Minister Ferguson’s second statement will be frowned upon by the residents of Pioneer. Results for sediment lead (Pb) in the Pioneer Dam were withheld by TasWater. A Right To Information – a much more complex and costly process than a simple telephone enquiry – was necessary in this case (submitted by Kim Booth, Tasmanian Greens). The results, when they finally arrived, exceeded the health guideline by an astronomical percentage. Where the health guideline value for lead (Pb) is 10 ug/L, sediment lead (Pb) results from the Pioneer Dam ranged from between 500 ug/L to 1650 ug/L.
And even if drinking water data was freely available from TasWater, upon request and in all cases, which it is not, a genuine model, publishing all drinking water in real-time, would ensure that TasWater are not perceived to be withholding data from Tasmania’s citizens.
Minister Ferguson is right to say that additional monitoring of data would offer transparency, but this is more than a Right-To-Know issue.
The Minister has been incorrectly advised if he believes that full transparency is ‘…not a prerequisite for the safe management of drinking water data. Minister Ferguson refers to ‘…established procedures… already in place to effectively manage threats to public health from drinking water’.
But, as I have discussed earlier in this essay, the first item of my 26-item Ombudsman’s report for Pioneer, draws upon data and other supporting evidence (as provided with this essay), which clearly outlines an historical example as recent as 2010 – 2012 when a lead-contaminated drinking water system went unannounced to the community for at least two years. This is of fundamental relevance to TasWater’s inadequate website model for the publication of Tasmania’s drinking water data.
And it goes to the heart of Minister Ferguson’s premise that full data transparency is merely a Right-To-Know issue. Mr Ferguson, this is not so. This is a health issue. The health of all Tasmanians. And you, Mr. Ferguson, are Tasmania’s Minister for Health.
I wrote to Minister Ferguson yesterday, April 11, 2016, to brief him fully in relation to the facts I have now presented in this essay. The Minister is now in full knowledge, and he must revise the Tasmanian Liberal government’s policy accordingly.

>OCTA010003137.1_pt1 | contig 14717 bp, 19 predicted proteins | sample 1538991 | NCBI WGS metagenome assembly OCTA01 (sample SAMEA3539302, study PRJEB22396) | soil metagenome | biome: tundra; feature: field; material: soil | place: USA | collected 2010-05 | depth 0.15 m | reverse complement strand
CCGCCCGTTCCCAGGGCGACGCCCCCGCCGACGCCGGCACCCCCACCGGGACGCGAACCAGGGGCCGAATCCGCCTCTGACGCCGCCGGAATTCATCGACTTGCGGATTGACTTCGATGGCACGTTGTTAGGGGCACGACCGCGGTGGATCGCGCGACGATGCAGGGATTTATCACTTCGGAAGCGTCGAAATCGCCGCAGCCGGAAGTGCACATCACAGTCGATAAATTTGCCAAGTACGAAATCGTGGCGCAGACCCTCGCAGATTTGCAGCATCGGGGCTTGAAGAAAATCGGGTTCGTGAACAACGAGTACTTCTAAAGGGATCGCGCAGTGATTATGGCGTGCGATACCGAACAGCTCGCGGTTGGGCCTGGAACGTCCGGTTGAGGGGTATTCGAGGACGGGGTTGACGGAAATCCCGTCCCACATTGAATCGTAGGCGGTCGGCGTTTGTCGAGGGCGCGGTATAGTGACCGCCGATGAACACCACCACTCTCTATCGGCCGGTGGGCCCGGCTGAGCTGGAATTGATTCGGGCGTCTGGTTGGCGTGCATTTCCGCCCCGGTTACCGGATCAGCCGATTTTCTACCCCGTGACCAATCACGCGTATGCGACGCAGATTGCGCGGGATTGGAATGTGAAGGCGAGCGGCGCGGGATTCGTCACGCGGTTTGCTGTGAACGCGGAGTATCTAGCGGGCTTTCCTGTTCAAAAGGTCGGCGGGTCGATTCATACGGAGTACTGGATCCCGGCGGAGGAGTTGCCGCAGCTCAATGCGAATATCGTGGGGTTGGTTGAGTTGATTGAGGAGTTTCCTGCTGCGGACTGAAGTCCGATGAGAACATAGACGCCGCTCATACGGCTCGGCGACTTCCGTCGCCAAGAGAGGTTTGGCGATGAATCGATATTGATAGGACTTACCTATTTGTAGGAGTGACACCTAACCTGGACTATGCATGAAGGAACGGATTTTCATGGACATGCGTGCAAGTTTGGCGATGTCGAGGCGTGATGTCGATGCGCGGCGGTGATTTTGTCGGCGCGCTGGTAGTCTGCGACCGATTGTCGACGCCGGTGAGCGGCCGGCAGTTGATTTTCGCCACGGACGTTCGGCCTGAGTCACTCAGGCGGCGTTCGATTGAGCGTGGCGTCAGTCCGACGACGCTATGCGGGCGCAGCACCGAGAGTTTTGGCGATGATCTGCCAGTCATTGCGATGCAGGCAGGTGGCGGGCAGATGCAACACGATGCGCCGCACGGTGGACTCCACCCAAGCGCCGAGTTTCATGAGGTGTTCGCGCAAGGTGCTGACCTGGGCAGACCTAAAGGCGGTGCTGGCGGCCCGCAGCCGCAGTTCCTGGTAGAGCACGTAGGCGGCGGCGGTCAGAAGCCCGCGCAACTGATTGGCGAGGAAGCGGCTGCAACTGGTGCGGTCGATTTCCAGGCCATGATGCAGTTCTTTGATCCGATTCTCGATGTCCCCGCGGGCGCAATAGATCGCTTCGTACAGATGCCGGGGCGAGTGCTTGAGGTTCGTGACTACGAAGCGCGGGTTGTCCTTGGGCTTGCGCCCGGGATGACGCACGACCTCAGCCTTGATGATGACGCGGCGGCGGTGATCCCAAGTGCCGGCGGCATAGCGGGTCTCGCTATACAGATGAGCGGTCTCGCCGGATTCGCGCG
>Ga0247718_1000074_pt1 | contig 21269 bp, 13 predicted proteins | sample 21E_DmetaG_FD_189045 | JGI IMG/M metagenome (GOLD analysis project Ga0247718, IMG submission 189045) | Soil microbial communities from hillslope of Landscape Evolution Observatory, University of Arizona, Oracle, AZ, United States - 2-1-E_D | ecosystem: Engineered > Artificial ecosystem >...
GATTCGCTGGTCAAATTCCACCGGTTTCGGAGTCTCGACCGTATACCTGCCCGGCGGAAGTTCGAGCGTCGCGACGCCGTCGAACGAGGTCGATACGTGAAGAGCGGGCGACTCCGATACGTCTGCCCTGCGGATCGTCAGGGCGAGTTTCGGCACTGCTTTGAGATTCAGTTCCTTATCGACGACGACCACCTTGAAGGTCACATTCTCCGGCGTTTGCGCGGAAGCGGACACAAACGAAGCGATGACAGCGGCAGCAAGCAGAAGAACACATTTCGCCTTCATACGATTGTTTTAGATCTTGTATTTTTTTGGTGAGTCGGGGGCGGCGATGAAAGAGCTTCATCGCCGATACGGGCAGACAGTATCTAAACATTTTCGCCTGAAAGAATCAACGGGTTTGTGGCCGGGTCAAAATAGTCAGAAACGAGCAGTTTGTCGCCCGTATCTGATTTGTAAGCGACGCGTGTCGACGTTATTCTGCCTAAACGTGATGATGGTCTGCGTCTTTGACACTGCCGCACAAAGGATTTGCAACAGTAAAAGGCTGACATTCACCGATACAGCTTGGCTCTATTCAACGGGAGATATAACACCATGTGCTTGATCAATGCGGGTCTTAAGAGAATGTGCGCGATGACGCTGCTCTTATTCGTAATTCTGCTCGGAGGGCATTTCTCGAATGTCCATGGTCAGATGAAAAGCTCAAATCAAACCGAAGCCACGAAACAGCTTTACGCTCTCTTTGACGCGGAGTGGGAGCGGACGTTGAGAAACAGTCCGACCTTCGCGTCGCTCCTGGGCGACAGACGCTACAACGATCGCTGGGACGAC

The original motion for drinking water data publication was community-driven. Born at Pioneer, the idea grew to become a local council motion in the electorate of Dorset; and later, in July, 2015, Dorset’s motion became a unanimously endorsed motion at LGAT, on behalf of Tasmania’s 29 councils and all Tasmanians.
But from this grassroots beginning, we learn now of a disfigured, unresponsive and opaque model and process.
Tasmania’s local councils are the sole shareholders of TasWater, but the mechanisms and the checks and balances of local government, as they relate to TasWater, are badly broken.
On March 31, 2016, I requested that the Premier initiate a review into the Board at LGAT.
More specifically, I requested of the Premier that he instigate a review into the proposed model for the publication of Tasmania’s drinking water data, and the process by which this model was created and agreed to.
I have asked the Premier to intervene to make certain that the proposed website model for Tasmania is not activated.
And my final letter, yesterday, to the Minister for Health, Mr. Ferguson, was also sent to Tasmania’s Premier, Mr Hodgman.
The key players in this black hole of Tasmanian public health policy, must immediately stand-up, admit to their mistakes, and call for a major revision to the model for the publication of drinking water data in Tasmania.
If they do not, then it is for the Premier of Tasmania to do so…
Who shall halt Tasmania’s most powerful bureaucrats in their tracks?
• Link to Minister Ferguson’s recently announced ‘Open Data Policy’ with regard to drinking water:
*Tim Slade (B.Ed.) was born in Hobart, Tasmania. Tim has lived at Pioneer, in Tasmania’s north-east, since 2009. Since Pioneer’s 2012 ‘Do Not Consume’ alert for lead-contaminated drinking water, Tim and many of his fellow residents at Pioneer have volunteered their time to lobby TasWater and the Tasmanian State government, with a view to providing safe drinking water for all. Tim’s five earlier essays about Tasmania’s drinking water can be read from the archives at Tasmanian Times. Tim’s essays and poetry have been published in Tasmanian Times, Famous Reporter, Koori Mail, Tasmanian Sagacity, The Henry Lawson Festival Poetry Collection, the Janice Bostock Haiku Award Anthology and Cricket Poetry Award Anthology.
EARLIER on Tasmanian Times ...
• Peter in Comments: We stayed in Whitemark (Flinders Island) last year, population 400. It’s not safe to drink the water there, with lead levels even higher than Pioneer. Been that way for years. Posted (below) is part of a chart from the Tasmanian Health Department’s water quality report from 2013 ...
• Peter in Comments: ‘TASWATER spent close to $30,000 on a report designed to test the veracity of a Macquarie University study into lead contamination in Pioneer’s water supply.’
• Richard Kopf in Comments: The problem of Tasmania’s unsafe water goes back well before the creation of Taswater. The water and sewerage infrastructure was trashed by the councils into being more of a liability than an “asset” for which they now receive a $30m dividend per annum …